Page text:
Over the years, I've used a lot of different tools and methods for raking leaves out of my yard. Starting when I was a kid and my parents set me to work, to now when I have to clean up my own lawn, I've tried a number of gadgets and tools to see which makes the annual chore a little easier. Here's a quick rundown of everything I've used to rake leaves, as well as their pros and cons.
Regardless of which you use, I also recommend picking up a pair of one of the best gardening gloves to save your hands from some wear and tear.
Least expensive option
Takes the longest to clean up
Ah, the humble rake. I've spent countless hours using plastic, metal, and bamboo rakes to gather up leaves into piles before hauling them to the curb to be picked up by our town. There's a meditative quality to raking, but it's a real pain to lug a tarp full of leaves around the yard, especially if you have a large lawn. But, a rake is the least expensive — and the quietest option — for picking up leaves. This Fiskars 65-inch metal leaf rake ($45, Amazon (opens in new tab)) looks to be a good, inexpensive option.
Light, yet powerful
Sticks can get caught
A little fussy to switch from blower to vacuum
Nothing says autumn like the dulcet tones of leaf blowers whining away in the suburbs. Personally, I've found handheld leafblowers to be only marginally more effective than raking, but they are helpful in getting leaves out of hard-to-reach spaces. What I like about the Black & Decker leafblower I own — which costs $73 at Amazon (opens in new tab) — is that you can convert it into a leaf vacuum/mulcher.
Like Megamaid from Spaceballs, it can go from blow to suck, and grind up leaves and small sticks, which are collected in a bag. It's great if you have your own compost pile. The only quibbles are that it can be a pain to switch the parts from leaf blowing to vacuuming, and that sticks can sometimes get caught in the tube, blocking the airflow. This electric model also requires you to plug it in, so you'll need an extension cord — though there are battery-powered options available.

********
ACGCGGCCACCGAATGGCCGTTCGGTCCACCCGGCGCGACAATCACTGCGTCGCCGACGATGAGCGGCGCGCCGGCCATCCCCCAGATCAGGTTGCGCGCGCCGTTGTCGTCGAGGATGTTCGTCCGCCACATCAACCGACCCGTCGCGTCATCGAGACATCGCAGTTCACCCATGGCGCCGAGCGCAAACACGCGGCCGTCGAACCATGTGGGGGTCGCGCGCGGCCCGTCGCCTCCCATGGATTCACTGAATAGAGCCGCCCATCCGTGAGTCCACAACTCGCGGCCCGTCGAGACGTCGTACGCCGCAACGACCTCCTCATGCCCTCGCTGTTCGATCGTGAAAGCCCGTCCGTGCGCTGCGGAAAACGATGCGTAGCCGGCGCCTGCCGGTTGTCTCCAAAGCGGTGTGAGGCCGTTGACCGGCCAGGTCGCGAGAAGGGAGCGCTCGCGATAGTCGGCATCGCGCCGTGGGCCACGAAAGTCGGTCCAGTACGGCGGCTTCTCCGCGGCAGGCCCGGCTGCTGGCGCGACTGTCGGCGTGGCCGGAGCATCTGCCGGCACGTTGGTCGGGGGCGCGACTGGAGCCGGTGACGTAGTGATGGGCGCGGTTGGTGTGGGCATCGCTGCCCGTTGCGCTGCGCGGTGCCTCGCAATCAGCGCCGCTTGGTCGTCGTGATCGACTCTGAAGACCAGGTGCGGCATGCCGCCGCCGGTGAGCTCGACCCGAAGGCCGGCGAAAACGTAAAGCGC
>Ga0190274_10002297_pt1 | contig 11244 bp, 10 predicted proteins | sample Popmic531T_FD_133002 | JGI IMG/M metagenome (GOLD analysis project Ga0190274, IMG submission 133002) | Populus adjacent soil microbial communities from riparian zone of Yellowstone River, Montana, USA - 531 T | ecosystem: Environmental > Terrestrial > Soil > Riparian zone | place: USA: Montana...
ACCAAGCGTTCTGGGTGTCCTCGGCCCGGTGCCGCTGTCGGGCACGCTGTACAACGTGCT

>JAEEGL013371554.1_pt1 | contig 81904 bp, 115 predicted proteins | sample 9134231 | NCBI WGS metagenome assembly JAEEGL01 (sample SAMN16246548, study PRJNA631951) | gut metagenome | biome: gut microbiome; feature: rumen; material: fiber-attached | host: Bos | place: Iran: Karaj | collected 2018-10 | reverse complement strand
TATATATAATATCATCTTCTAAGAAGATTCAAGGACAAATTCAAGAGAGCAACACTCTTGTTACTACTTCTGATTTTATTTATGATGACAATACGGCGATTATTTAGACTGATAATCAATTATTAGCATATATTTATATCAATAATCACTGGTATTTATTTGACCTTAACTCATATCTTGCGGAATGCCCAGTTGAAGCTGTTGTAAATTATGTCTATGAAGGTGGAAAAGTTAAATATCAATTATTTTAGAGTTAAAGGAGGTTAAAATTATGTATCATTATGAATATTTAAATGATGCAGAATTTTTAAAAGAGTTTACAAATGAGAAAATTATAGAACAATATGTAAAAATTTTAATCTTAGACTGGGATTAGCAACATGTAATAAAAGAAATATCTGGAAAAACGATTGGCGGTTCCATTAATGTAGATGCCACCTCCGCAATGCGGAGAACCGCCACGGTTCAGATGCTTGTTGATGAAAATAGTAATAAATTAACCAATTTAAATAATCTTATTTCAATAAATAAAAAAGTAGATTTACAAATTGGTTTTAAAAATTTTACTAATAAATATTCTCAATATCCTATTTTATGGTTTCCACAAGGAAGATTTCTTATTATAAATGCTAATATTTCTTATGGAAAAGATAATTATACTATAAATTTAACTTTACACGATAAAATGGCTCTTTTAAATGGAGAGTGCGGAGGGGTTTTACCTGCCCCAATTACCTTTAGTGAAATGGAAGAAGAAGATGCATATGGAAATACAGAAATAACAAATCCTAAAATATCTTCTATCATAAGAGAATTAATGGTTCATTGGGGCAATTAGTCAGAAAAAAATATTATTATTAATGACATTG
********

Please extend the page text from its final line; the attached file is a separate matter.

As quiet as raking
Picks up leaves easily
Doesn't mulch leaves
We had one of these when I was a kid, and it was a game-changer — it cut the time to clean up the yard in half. Basically, this device has four sets of plastic bristles that spin as you push the contraption around the yard. The leaves are swept into a large hopper. And, because the person pushing the sweeper provides all the power, it's as quiet as using a rake, so you won't tick off your neighbors. The only downside is that the leaves aren't mulched, so you'll have to dispose of them yourself. If you're looking for an efficient, human-powered way to pick up leaves, a lawn sweeper may be your best option.
Cleans up everything in one go
Also works as a chipper for small branches
I was gifted a Craftsman lawn vacuum (opens in new tab) two years ago by my brother-in-law, and it's made raking leaves an incredibly easy task. Instead of raking leaves into a pile, I simply walk the lawn vacuum across the yard — like a lawn mower — and it sucks up everything in its path, mulching leaves and depositing them in a bag. It's so powerful that it will even pick up acorns, which cover my yard thanks to a huge oak. It also has a slot where you can toss in small branches, which it will chip up.
However, this is a gas-powered device, so it is the loudest of all the methods I've used. And, at $800, it's the most expensive, too. If my generous brother-in-law wasn't getting rid of it, it's doubtful I would have bought one on my own.